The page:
Welsh grower to celebrate improved leek harvest

Really Welsh Trading Company has delivered its first batch of leeks to Tesco stores - more than a month earlier than last season when floods wrecked the crop.

The Cardiff-based firm, which grows leeks in Flintshire, north Wales, said this year's improved growing conditions have enabled harvesting to take place four to six weeks earlier than last season.

During the peak of the leek season - officially starting this month - the firm delivers up to 40 tonnes of leeks a week to its main customer, Tesco. The first batch was sent to the supermarket depot last week.

Brand manager Rhiannon Williams told Grower: "Last year we were pumping water off the fields in horrendous conditions. This year it's not been a great August but the conditions are much better than last year and, in terms of their size, (the leeks) are a lot nicer this year."

The company, which also grows cauliflowers and daffodils, is celebrating this year's leek season by holding a Welsh leek festival in Cardiff during the last week of October.

The autumn events follow on from the success of the firm's St David's Day celebrations earlier this year, when its leek mascot Carwen was used to promote its produce.

Other leek growers in the country are also expecting higher yields. Mervyn and Marilyn Casey, of Willow Farm in New York, Lincolnshire, said: "Last season the cool, wet weather in June and July held the crops back enormously and we were looking at very low yields.

"There was a shortage, and the problems were reflected in the crop right throughout the winter, with much lower yields than would normally be the case.

"This season we have had a pretty reasonable summer with fairly good growing conditions and yields and an earlier crop. Going forward, I think there's potential there for pretty normal yields and sufficient crop for the market - but what sales will be like, I don't know. We are now into the second year of our PR campaign and have had quite a lot of success with it. We think that sales are climbing as a result."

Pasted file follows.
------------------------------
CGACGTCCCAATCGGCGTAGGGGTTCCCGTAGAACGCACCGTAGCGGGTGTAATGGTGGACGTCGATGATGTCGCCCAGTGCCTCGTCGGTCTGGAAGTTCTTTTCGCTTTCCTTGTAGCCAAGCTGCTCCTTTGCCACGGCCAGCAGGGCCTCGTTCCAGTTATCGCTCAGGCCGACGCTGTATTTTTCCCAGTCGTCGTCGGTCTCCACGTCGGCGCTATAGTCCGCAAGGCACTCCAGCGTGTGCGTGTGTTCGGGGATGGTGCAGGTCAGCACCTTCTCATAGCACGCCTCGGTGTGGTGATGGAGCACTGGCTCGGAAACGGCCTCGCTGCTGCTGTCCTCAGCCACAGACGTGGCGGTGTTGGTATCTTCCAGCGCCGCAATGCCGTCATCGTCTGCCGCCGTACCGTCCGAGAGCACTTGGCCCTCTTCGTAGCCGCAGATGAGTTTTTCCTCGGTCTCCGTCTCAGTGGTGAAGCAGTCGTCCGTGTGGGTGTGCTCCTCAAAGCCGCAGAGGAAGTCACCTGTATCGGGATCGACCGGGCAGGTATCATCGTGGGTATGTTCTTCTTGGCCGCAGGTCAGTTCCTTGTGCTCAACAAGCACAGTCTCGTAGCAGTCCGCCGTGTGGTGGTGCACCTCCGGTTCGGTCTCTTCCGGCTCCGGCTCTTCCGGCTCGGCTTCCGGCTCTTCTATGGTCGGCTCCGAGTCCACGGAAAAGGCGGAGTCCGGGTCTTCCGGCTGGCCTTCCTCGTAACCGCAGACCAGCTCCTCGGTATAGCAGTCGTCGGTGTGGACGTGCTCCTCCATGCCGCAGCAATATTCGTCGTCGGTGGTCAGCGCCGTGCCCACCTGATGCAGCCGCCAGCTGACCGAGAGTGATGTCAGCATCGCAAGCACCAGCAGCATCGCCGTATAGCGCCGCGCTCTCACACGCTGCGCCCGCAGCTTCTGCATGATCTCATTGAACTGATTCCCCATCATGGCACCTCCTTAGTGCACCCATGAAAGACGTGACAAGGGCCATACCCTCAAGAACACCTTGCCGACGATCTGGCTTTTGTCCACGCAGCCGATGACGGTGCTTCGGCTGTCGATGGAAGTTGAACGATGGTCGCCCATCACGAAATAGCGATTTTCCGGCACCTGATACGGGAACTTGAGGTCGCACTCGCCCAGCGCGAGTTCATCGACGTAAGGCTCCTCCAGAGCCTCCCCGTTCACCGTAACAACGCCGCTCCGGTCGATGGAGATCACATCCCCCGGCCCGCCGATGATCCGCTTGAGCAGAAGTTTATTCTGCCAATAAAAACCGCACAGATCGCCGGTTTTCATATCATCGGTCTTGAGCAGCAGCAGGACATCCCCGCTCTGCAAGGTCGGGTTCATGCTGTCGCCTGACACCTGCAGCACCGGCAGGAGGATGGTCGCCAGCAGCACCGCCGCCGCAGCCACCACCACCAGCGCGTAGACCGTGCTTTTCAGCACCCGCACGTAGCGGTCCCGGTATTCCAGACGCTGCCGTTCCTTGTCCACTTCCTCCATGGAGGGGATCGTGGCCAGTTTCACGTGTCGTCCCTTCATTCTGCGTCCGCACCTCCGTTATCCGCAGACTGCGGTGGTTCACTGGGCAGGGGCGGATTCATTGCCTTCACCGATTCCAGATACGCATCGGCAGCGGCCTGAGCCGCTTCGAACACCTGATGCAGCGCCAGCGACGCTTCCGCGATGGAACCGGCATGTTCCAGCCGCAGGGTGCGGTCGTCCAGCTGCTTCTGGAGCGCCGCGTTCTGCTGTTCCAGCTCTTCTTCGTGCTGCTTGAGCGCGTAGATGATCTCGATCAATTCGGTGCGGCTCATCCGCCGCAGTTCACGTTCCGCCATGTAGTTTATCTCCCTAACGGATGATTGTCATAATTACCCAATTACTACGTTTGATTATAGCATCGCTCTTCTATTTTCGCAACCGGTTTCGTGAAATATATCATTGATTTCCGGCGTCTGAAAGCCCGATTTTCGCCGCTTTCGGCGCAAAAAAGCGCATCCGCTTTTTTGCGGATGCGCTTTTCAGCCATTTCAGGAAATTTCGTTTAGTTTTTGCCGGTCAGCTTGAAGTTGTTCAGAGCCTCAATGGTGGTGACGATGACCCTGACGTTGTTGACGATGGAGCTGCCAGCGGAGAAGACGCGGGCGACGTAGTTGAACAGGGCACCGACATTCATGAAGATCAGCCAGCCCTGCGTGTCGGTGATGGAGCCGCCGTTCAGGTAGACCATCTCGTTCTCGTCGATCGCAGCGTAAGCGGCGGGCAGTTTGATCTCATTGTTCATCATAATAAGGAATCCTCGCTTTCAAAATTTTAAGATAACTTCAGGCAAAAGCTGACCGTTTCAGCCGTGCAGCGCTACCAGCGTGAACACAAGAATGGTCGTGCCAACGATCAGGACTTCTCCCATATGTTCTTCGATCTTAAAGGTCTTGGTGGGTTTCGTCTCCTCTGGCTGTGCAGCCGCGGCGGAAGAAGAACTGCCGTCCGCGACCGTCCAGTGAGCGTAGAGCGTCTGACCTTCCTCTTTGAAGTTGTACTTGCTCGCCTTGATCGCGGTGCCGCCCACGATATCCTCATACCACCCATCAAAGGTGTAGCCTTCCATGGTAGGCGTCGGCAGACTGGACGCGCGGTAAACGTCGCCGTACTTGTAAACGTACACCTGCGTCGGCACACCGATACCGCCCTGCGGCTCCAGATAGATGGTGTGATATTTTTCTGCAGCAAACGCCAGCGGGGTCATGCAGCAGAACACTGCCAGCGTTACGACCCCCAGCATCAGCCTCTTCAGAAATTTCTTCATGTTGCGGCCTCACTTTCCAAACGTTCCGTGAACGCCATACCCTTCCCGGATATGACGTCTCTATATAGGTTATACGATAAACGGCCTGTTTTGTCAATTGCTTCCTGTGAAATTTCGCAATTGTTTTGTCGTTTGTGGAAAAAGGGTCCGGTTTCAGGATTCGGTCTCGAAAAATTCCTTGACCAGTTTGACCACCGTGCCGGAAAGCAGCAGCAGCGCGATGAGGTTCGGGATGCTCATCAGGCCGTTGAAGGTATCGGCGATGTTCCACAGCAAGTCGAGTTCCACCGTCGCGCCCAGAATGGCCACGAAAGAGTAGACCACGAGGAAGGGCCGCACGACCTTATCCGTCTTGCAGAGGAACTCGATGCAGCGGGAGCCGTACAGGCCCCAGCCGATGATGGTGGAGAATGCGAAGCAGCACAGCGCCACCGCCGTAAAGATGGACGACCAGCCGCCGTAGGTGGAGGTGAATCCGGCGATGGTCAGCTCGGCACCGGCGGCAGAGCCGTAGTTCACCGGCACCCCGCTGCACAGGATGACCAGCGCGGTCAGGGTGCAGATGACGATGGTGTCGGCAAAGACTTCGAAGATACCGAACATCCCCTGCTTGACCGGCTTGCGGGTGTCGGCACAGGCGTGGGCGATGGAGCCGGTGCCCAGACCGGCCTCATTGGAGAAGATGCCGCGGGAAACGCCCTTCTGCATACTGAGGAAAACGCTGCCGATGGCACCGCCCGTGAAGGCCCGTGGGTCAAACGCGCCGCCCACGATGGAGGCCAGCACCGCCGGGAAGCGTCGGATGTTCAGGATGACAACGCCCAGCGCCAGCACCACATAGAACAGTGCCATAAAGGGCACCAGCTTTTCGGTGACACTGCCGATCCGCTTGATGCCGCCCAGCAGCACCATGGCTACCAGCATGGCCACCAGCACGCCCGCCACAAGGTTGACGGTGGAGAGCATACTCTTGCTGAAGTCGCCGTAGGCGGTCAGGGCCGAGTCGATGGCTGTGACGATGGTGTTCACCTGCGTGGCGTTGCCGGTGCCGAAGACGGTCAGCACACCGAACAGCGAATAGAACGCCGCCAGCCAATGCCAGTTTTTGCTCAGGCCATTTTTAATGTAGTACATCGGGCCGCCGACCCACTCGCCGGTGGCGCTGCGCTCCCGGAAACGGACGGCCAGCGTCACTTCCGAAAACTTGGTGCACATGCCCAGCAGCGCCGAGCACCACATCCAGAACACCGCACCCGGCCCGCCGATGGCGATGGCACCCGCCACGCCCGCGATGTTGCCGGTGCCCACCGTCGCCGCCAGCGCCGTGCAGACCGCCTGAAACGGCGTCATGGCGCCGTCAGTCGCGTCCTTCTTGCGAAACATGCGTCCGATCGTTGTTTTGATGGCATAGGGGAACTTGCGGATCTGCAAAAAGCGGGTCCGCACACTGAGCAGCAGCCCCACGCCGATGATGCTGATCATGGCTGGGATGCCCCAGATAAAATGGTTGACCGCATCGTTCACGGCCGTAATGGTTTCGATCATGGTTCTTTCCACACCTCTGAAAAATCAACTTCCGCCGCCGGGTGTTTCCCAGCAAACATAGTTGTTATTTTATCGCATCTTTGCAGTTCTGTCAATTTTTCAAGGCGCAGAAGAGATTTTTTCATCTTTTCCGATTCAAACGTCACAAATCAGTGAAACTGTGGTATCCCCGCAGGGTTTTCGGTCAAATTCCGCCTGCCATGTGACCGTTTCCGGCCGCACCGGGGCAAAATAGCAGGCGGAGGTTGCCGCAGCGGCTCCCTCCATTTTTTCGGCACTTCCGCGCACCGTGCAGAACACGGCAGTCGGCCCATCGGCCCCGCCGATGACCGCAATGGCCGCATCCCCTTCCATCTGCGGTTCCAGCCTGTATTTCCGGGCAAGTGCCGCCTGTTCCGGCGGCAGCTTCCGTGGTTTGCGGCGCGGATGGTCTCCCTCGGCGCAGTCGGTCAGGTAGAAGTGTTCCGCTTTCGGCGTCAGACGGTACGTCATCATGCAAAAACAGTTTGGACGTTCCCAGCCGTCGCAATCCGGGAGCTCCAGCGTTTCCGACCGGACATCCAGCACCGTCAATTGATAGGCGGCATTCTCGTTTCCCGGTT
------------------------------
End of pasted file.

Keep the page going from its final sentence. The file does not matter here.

David Edge of Riccadonna Produce in Preston, Lancashire, said that poor weather made leek growing in his part of the country quite difficult.

Meanwhile, the British Leeks campaign - a PR initiative started a couple of years ago by the Leek Growers' Association - is about to get a revamp. Representative Kate Kerss told Grower the campaign is set to get a new theme and website in the coming weeks.


Have you registered with us yet?

Register now to enjoy more articles and free email bulletins

Sign up now
Already registered?
Sign in

Before commenting please read our rules for commenting on articles.

If you see a comment you find offensive, you can flag it as inappropriate. In the top right-hand corner of an individual comment, you will see 'flag as inappropriate'. Clicking this prompts us to review the comment. For further information see our rules for commenting on articles.

comments powered by Disqus

Read These Next

Horticulture education update - staying on course

Horticulture education update - staying on course

Raised levels of investment in horticulture education and increased student take-up is welcome news for the industry, says Rachel Anderson.

How will reduced apple and pear harvests hit the industry?

How will reduced apple and pear harvests hit the industry?

This spring, many top-fruit growers in the UK and across Europe were dismayed to discover that swathes of their orchards had been hit by frost.

How should fruit growers prepare for water abstraction reform?

How should fruit growers prepare for water abstraction reform?

Upcoming reforms to water abstraction licensing will for the first time cap the amount of water that fruit growers can take for trickle irrigation.